The New York City Council is currently discussing a set of bills that focus on the city’s historical involvement with slavery. The proposed legislation aims to evaluate the possibility of reparations for the city’s black residents and reassess public art perceived as racially offensive.
Brooklyn Councilwoman Farah Louis has taken the lead in promoting a reparations proposal. This plan involves creating a nine-member task force assigned to study the effects of slavery and racial discrimination on the city. Within a year of its formation, this task force is expected to provide a report. The potential recommendations of this endeavor would be purely advisory and non-enforceable, much like a similar bill recently passed by the state Legislature in Albany.
That corresponding state bill, now pending Governor Kathy Hochul’s review, has a broader scope as it intends to examine the impacts of slavery and racial discrimination on the entire state.
The city appears to be following in the footsteps of California which, in 2020, became the first state to establish a reparations task force. The task force in California suggested the state formally acknowledge and apologize for its racist past and set up a body to offer a wide range of services to black residents. The task force did not specify any amounts for reparation payments.
However, the Californian reparations team assessed in their report that, owing to long-lasting discriminatory practices such as redlining, mass incarceration, and excessive policing, the state was liable for upwards of $500 billion. To put this into perspective, the budget for the state of California last year was $308 billion. Therefore, potential reparations in New York could similarly involve a substantial financial commitment.
The reparations legislation in New York is part of a larger package introduced by several council members of color who say the bills are designed to redress historical injustices. Brooklyn Councilwoman Crystal Hudson has proposed a bill requiring the city’s Commission of Racial Equity to establish a “Truth, Healing, and Reconciliation” process. This process would document the city’s historical relationship with slavery and suggest changes to prevent a recurrence.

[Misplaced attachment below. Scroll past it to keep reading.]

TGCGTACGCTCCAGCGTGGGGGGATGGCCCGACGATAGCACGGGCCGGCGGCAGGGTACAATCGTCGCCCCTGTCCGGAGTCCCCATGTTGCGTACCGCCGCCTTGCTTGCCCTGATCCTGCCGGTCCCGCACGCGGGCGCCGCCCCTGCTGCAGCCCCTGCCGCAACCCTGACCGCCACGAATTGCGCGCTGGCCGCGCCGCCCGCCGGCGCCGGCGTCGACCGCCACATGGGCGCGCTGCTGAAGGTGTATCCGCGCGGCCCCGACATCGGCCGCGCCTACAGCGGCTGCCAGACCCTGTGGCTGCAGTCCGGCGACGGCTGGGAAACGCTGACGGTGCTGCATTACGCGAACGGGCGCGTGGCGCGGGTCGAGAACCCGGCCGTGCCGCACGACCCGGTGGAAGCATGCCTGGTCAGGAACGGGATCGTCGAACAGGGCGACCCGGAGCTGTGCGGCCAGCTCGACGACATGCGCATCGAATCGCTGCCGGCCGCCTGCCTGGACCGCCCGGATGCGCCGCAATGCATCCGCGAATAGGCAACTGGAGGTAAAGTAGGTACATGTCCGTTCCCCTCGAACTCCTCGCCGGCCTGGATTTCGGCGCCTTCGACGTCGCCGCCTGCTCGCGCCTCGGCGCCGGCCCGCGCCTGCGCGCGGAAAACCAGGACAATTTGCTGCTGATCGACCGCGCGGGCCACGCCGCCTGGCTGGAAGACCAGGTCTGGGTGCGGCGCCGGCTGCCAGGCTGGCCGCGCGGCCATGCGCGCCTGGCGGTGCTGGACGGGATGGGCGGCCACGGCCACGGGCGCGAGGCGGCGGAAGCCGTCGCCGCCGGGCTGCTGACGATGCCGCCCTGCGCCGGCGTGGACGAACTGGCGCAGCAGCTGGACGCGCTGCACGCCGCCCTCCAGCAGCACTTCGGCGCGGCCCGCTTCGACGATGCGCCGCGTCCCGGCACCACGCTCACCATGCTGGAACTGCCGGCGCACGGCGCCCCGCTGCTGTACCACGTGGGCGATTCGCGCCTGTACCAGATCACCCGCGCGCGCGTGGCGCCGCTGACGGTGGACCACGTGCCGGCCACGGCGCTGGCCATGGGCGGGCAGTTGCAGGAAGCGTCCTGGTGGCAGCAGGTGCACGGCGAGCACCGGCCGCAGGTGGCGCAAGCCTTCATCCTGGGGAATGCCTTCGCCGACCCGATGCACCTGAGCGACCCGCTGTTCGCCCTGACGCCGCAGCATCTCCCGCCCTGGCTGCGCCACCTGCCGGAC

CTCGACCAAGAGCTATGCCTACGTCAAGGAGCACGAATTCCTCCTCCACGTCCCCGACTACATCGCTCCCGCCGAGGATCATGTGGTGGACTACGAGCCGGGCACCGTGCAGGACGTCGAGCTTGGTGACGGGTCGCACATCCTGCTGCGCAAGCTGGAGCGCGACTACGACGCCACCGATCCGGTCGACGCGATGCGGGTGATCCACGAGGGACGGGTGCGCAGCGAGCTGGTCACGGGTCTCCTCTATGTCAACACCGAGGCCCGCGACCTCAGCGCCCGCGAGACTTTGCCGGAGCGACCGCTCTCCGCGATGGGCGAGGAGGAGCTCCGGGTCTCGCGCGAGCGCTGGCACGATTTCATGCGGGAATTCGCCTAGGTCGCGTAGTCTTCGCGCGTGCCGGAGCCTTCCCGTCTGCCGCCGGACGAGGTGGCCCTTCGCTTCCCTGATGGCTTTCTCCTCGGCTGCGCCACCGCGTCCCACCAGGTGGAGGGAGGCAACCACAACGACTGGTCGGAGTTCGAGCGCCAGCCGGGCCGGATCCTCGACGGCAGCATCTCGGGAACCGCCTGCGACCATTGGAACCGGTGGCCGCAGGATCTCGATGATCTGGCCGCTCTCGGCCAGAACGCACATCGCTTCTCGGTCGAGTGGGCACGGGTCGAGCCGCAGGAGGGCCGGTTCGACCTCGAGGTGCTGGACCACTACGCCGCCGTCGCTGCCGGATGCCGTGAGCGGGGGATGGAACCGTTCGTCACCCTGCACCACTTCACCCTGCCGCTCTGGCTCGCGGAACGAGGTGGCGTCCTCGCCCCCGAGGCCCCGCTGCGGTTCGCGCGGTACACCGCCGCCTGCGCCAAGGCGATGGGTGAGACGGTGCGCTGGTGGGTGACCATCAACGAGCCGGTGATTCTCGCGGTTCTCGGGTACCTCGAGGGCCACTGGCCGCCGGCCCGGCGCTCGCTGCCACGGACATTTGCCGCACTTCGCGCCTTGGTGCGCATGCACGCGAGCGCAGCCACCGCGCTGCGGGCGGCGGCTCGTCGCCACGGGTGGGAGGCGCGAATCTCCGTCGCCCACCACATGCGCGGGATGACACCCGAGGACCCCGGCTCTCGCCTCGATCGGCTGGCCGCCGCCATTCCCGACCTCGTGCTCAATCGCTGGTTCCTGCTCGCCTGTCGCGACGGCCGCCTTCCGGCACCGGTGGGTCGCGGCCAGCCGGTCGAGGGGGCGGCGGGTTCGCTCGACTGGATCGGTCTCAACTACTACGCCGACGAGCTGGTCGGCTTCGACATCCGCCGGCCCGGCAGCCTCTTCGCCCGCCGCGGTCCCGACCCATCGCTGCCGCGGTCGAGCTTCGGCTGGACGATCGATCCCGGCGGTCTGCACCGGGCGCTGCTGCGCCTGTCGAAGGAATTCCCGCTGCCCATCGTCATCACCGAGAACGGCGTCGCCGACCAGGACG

Councilwoman Sandy Nurse has also proposed a bill requiring the city’s Public Design Commission, along with other city agencies, to devise a plan for removing monuments and artwork on city land that celebrate individuals who profited from slavery or committed systemic crimes against indigenous peoples or crimes against humanity.
This move echoes the controversy stirred by former Mayor Bill de Blasio in 2017 when he established a commission to assess monuments citywide after white supremacist violence erupted in Charlottesville, VA.
These proposed bills have not gone without criticism, as more moderate and conservative council members like Minority Leader Joe Borelli and Robert Holden have voiced their opposition. The legislation is currently under review in Mayor Eric Adams’ office.
Lawmakers in other states, like New Jersey and Vermont, have also discussed the possibility of studying reparations, but no concrete legislation has been passed in these jurisdictions so far. Evanston, a suburb in Chicago, Illinois, led the way at the municipal level by implementing a $10 million housing initiative in 2021 as reparations for Black residents.